Today’s post is to be the third and last one of what I have considered the Prologue of my Three Story description of the vision for our new project Threshold House. This prologue has involved looking at history as the inspiration and template for this vision. Solomon writes “There is nothing new under the sun.” and I think it is always good to look at the past for guidance in the present. In earlier posts I wrote about the history of the Church Army and the vital role monasticism played in saving civilization. Today’s historical look back (Is that redundant?) is more personal. I will look back at a period that was vital in shaping me as inspiration for the formation of others.
Sadly, this topic has been ‘front of mind’ this week with the death of Charlene Scriver, this week. Her husband Ernie was the Director of Training at the Church Army College of Evangelism, when I was a student. She and Ernie lived in the apartment just below the Women’s residence, an apartment Linda and I would later live in. When Linda and I were too long in our good nights at the bottom of the stairs, I remember Charlene calling out “That’s enough already!” These are the years I think back on to take inspiration for today!
Those days were not marked by great academic learning, but they were a ‘hot house’ for formation after the image of Christ. We lived in community! This was an alien concept to me, and I did not easily adapt. It was not just community life but the disciplines of community life that caused me to grow. We worshipped and studied and worked together. As iron sharpens iron so we sharpened one another. In those days graduating classes were as close as family, and annual conferences were a family reunion.
I learned the disciplines of prayer and the importance of personal ‘Quiet Times’. I learned to rely on God by necessity and by example.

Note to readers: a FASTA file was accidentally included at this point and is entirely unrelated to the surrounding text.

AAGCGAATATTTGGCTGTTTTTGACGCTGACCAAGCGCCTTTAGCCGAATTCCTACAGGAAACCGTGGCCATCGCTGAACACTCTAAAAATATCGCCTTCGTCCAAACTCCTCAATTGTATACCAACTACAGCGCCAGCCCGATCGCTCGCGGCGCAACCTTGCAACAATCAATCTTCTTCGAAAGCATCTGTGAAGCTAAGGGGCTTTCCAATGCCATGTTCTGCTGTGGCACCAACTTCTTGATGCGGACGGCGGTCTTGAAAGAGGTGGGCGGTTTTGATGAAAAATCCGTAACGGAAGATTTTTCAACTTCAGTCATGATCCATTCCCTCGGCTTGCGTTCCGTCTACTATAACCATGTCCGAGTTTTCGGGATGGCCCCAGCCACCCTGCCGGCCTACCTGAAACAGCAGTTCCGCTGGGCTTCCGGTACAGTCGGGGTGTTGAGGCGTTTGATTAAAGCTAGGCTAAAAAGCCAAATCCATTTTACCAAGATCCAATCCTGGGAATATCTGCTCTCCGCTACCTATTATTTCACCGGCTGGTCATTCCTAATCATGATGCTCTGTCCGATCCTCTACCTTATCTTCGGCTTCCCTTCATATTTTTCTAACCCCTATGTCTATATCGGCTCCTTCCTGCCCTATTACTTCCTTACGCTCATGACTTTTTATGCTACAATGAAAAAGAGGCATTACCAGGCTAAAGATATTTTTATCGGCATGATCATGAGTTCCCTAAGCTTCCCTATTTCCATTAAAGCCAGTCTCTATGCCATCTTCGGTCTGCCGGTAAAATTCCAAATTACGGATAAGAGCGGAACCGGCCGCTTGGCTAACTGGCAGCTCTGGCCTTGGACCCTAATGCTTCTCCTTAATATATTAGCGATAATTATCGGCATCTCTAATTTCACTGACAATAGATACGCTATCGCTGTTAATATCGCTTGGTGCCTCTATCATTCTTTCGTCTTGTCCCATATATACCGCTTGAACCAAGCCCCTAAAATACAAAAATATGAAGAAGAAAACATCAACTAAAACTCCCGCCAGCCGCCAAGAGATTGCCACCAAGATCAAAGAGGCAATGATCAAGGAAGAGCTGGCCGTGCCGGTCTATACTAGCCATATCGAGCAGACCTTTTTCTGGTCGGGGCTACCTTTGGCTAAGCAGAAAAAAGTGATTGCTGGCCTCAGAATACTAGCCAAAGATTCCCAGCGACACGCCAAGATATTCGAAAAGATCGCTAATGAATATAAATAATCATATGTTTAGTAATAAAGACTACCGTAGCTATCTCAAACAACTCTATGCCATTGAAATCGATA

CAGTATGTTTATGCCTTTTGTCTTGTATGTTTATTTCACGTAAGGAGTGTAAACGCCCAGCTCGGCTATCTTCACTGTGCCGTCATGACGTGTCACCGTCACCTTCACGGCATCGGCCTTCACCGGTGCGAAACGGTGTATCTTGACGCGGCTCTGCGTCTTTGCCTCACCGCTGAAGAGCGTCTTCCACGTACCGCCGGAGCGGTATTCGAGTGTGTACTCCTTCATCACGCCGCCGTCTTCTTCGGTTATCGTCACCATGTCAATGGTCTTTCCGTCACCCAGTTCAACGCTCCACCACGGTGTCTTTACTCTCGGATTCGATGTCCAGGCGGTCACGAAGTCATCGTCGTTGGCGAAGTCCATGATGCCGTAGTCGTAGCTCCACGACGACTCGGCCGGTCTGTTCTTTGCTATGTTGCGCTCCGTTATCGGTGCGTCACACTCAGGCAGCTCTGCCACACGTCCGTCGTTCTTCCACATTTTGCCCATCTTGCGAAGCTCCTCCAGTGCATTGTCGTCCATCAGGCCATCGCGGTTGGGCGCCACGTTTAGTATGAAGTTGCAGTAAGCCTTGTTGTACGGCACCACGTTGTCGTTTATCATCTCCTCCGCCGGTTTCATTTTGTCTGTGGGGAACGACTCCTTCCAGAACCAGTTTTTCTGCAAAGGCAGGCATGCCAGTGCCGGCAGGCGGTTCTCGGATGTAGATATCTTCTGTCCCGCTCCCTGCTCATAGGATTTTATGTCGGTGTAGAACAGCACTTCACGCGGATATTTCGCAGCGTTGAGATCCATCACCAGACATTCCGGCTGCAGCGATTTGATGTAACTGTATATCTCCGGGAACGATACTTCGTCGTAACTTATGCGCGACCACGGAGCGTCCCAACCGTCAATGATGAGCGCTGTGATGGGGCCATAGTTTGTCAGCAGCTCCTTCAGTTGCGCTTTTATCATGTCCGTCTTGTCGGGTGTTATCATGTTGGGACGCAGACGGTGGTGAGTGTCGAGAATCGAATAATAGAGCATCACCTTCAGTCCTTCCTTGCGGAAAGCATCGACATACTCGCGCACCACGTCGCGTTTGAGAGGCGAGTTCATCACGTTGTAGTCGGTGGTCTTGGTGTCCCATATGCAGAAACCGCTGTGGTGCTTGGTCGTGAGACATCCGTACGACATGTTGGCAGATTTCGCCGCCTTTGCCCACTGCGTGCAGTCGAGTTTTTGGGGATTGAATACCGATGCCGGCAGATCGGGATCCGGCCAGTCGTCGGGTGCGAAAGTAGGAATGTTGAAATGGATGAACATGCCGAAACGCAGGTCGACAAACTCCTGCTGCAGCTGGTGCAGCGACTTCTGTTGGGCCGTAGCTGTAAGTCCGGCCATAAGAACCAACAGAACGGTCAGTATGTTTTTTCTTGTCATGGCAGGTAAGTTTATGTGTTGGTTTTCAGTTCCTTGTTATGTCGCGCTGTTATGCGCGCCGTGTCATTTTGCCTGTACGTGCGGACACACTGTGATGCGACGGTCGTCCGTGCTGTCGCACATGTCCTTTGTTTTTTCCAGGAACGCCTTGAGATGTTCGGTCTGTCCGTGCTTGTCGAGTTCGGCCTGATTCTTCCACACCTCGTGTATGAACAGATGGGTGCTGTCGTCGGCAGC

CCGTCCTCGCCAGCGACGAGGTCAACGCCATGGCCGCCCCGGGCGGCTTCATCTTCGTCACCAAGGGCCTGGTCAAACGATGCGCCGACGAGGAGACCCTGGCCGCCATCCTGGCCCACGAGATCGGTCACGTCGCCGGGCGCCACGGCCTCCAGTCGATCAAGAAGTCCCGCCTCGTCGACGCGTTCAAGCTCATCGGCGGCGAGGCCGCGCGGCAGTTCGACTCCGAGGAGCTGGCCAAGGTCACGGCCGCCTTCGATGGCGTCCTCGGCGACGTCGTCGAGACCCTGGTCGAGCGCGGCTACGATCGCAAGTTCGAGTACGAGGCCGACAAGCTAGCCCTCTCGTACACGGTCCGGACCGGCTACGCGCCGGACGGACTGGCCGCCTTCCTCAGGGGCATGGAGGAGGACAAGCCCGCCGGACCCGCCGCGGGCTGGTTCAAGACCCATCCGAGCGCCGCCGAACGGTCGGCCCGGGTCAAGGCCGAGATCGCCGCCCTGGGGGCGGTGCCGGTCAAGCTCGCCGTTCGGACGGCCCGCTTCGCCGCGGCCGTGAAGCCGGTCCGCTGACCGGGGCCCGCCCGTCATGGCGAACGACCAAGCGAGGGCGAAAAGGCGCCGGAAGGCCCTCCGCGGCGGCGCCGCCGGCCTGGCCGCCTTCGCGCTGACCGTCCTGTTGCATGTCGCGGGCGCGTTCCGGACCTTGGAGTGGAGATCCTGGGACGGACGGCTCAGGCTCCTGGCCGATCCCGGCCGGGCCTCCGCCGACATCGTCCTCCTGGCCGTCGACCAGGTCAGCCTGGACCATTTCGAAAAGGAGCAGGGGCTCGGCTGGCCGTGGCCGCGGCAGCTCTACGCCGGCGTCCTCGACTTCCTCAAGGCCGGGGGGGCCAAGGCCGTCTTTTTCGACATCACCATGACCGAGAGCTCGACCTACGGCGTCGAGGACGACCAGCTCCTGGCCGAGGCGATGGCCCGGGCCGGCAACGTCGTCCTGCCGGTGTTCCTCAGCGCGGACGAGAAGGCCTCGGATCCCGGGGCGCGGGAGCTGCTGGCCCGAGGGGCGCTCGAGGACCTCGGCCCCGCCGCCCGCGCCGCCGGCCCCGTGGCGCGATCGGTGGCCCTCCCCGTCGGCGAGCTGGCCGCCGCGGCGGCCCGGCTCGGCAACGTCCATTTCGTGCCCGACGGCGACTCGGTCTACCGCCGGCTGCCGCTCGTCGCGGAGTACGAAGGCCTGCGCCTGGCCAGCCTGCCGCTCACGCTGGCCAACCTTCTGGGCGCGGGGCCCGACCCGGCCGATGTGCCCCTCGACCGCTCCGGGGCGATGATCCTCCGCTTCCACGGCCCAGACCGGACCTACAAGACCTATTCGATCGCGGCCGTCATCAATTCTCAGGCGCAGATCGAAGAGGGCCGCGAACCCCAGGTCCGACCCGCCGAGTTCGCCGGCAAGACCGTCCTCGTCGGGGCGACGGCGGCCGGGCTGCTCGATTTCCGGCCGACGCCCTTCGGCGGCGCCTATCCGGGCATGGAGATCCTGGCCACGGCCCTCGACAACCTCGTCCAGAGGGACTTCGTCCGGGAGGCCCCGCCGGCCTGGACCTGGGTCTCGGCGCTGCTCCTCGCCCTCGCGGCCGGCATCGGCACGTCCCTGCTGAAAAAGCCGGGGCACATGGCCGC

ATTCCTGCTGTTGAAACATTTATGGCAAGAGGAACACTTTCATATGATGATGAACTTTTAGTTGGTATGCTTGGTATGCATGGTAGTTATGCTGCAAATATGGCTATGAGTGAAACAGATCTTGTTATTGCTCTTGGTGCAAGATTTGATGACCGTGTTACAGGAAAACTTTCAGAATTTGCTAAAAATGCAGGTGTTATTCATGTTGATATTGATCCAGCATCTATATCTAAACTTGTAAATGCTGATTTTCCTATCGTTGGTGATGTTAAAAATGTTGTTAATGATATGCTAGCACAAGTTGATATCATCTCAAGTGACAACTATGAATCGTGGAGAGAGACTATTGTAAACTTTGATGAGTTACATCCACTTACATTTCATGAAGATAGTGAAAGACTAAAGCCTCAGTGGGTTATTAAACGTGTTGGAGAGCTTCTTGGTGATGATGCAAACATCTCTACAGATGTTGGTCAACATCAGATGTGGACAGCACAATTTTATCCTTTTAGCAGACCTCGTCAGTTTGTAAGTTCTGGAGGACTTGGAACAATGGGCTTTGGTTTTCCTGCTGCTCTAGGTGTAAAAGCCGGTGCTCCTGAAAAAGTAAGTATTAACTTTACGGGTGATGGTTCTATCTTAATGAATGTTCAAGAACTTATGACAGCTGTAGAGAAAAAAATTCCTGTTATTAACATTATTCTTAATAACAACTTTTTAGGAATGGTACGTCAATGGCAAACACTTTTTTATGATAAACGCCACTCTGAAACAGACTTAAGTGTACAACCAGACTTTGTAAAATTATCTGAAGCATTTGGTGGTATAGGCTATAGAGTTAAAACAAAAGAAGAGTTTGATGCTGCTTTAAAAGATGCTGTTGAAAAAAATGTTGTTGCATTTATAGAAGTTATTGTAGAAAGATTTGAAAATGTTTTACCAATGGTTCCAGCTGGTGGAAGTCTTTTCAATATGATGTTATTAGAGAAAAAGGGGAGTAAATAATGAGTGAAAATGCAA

Some community examples stand out in my memory. I remember the weekly gathering the men had with Captain T at his house. He shared puns and the scriptures and made us feel valued. I recall with a smile the weekly Thursday Night Fellowship Meetings. Where we heard from visiting missionaries and preachers who would spark our imaginations and inspire us. I remember not always wanting to go but being blessed, nevertheless. I remember practical work placements, both midweek and on Sunday’s where we got to safely spread our ministry wings and grow in confidence in God’s call on our lives. I recall to that part of the curriculum called “Scrub-ology” where we were assigned tasks to clean or maintain the property. We learned to be servants and that has stood me in good stead.
Not every day was inspiring and ‘community life’ was hard slogging at times, but looking back, I now see them as the best preparation I could have had. As an introvert I found this type of living very challenging.
I write this not just for nostalgia sake, but because these are the very kind of experiences that I long to see the residents of Threshold House have. These are the same type of activities that can connect us to each other, that can connect us to the larger community, and that can connect the wider community to us.
The vision is that Threshold House become a place where in community people are formed for ministry sharing that hope. My early experiences of just this sort of formation influence my hopes for how we shape the future.
This concludes the historical Prologue and next week I will continue my Three-Story tale of the vision of Threshold House, the home of Street Hope Saint John.